Haiti-earthquake-boy-lives-in-Foyer-Coeur-De-Marie-orphanage-PAP-020410-by-Ben-Gurr-The-Times, The myth of the orphan – from Haiti to Hayward, World News & Views People contact Courtwatch daily in serious trauma because their children have been seized by CPS agencies across the nation for the mere act of living in a shelter, not agreeing to a psychiatric evaluation and/or answering a social worker with an attitude. There are revolutionary organizations and Native peoples across the U.S. who have shown the correlations between CPS seizures and the enslavement of African peoples due to the unequal numbers of African and Native children seized for reasons related to poverty and racism and missionary beliefs of proper parenting.

Local to global

Within the context of the global orphan mythology, imperialism plays a large role in wide scale theft of children as it fits nicely with the colonization of people’s lands and resources, such as the seizure of mixed race children in the 1970s by Operation Babylift in Vietnam. “Well intentioned” social workers working for U.S. adoption agencies cajoled, demanded and ultimately lied to mothers in Vietnam to convince them to give up their babies so they could be shipped back to the U.S., where they would be “safe” from the horror of being a mixed race baby in Vietnam.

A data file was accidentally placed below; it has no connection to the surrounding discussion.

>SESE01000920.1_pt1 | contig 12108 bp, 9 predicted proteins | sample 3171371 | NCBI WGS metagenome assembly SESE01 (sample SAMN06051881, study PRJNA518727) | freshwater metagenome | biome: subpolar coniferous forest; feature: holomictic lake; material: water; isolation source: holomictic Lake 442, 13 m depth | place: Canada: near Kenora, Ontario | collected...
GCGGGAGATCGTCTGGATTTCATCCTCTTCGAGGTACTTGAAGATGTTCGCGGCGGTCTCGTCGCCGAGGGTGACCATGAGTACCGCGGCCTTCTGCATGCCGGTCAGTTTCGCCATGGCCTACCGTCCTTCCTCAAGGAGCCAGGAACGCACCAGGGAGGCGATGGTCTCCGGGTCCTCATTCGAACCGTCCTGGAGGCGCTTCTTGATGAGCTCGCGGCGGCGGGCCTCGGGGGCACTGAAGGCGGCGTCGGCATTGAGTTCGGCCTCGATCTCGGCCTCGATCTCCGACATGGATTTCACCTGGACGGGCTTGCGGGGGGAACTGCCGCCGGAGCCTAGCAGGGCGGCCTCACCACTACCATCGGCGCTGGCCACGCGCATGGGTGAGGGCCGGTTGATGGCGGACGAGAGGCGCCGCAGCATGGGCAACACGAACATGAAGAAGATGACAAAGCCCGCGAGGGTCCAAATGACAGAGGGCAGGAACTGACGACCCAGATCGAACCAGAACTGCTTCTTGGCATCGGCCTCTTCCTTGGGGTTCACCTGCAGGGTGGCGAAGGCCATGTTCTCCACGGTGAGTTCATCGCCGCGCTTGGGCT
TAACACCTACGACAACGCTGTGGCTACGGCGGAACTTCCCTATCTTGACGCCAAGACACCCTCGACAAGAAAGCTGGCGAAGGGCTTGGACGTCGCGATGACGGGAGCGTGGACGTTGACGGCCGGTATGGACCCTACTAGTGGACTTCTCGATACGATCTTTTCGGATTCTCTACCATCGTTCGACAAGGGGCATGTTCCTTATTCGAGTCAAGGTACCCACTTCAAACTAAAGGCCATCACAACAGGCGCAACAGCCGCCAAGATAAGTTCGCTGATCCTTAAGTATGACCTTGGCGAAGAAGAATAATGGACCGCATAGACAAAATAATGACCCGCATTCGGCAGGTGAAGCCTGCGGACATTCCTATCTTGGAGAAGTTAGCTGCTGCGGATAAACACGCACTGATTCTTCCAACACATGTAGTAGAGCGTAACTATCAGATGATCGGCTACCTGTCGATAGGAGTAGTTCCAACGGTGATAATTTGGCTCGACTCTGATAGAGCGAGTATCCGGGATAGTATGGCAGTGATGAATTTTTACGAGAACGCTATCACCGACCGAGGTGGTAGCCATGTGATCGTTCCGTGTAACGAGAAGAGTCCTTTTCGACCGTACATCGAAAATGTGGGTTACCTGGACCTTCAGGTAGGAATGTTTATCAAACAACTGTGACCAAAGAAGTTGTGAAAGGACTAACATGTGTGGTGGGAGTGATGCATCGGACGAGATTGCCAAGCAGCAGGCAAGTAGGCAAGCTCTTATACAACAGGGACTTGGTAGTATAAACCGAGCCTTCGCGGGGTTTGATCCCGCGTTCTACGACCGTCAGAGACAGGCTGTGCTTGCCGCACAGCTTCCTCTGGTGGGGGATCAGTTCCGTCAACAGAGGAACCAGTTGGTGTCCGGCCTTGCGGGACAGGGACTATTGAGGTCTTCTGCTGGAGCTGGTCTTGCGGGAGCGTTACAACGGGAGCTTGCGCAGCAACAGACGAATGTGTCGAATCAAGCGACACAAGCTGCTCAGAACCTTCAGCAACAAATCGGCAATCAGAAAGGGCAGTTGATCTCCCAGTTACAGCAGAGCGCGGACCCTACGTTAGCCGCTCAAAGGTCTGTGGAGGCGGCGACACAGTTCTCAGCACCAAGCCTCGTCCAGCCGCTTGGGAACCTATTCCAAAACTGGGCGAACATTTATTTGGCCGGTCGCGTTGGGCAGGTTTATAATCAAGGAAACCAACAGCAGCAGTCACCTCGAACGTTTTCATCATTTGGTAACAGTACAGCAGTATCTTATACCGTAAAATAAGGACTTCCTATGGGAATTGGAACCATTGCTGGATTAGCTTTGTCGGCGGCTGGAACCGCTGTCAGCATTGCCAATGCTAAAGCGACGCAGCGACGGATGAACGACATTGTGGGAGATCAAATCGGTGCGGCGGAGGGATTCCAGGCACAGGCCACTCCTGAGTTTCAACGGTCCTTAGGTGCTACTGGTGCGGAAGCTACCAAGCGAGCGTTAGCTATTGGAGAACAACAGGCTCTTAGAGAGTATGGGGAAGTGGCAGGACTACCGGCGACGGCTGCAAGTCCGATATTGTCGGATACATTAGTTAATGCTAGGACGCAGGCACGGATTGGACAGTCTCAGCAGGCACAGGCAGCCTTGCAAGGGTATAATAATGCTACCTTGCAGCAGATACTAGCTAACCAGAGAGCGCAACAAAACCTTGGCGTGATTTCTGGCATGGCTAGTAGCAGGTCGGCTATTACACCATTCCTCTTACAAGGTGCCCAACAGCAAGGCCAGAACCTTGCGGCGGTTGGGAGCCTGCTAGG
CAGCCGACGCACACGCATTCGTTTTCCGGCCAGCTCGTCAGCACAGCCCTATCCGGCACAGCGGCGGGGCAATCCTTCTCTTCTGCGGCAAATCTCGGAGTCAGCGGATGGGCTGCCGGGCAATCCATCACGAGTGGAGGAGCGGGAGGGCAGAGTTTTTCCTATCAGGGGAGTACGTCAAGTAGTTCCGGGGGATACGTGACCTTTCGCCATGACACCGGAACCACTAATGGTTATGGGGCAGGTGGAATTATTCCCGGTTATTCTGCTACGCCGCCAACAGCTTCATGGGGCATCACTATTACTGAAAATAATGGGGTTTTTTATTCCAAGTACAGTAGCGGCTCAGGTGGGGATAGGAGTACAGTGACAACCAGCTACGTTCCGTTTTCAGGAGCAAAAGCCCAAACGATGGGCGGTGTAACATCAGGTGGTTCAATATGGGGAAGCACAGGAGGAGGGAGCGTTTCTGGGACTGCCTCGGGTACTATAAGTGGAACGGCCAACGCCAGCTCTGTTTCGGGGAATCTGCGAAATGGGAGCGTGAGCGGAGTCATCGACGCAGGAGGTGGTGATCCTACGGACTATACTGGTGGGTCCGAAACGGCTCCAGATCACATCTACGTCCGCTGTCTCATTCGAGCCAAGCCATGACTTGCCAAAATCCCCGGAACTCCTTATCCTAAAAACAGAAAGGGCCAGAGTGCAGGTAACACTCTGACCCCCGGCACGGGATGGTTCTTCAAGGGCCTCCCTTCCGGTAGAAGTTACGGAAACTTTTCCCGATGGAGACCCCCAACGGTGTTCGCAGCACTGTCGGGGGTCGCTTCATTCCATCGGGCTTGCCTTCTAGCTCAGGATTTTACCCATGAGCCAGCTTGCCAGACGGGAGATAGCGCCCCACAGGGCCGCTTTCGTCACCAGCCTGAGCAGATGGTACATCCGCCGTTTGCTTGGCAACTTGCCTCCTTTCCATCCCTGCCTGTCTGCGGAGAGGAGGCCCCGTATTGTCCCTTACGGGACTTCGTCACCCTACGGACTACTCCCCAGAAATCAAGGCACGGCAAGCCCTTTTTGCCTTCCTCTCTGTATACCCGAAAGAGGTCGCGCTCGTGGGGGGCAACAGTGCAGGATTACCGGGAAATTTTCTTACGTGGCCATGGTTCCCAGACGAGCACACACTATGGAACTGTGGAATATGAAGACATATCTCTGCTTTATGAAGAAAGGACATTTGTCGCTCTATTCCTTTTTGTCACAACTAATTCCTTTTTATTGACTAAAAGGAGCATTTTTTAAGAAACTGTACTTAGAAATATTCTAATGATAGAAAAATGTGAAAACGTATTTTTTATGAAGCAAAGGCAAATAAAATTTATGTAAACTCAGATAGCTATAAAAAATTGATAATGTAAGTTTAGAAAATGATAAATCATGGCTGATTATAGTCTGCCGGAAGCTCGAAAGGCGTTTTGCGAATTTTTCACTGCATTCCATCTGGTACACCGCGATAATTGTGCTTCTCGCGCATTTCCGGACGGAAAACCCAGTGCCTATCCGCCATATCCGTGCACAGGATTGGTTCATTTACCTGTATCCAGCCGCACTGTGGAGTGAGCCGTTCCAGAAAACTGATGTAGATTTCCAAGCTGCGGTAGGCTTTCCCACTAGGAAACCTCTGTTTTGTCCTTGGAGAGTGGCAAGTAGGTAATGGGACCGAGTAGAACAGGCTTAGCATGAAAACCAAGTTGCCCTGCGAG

Horrific images depicted in the documentary “Daughter of Danang” showed countless Vietnamese mothers screaming, crying , holding their hearts and their babies as “nice” female social workers led their children to holding camps and off to the arms of waiting white parents in the U.S.

Which brings us back to the theft of the Haitian children. The trafficking of children for non-profit profit is common in the 21st century. If you have children in your program, it increases your chances of garnering donations, and almost every tale of “child-saving” begins with a “school.” Many of the international orphanages and homes led by people from the region where they are based – or led by grassroots revolutionary folks and/or religious groups who practice forms of liberation theology – are beautiful, revolutionary places that work to help families and children.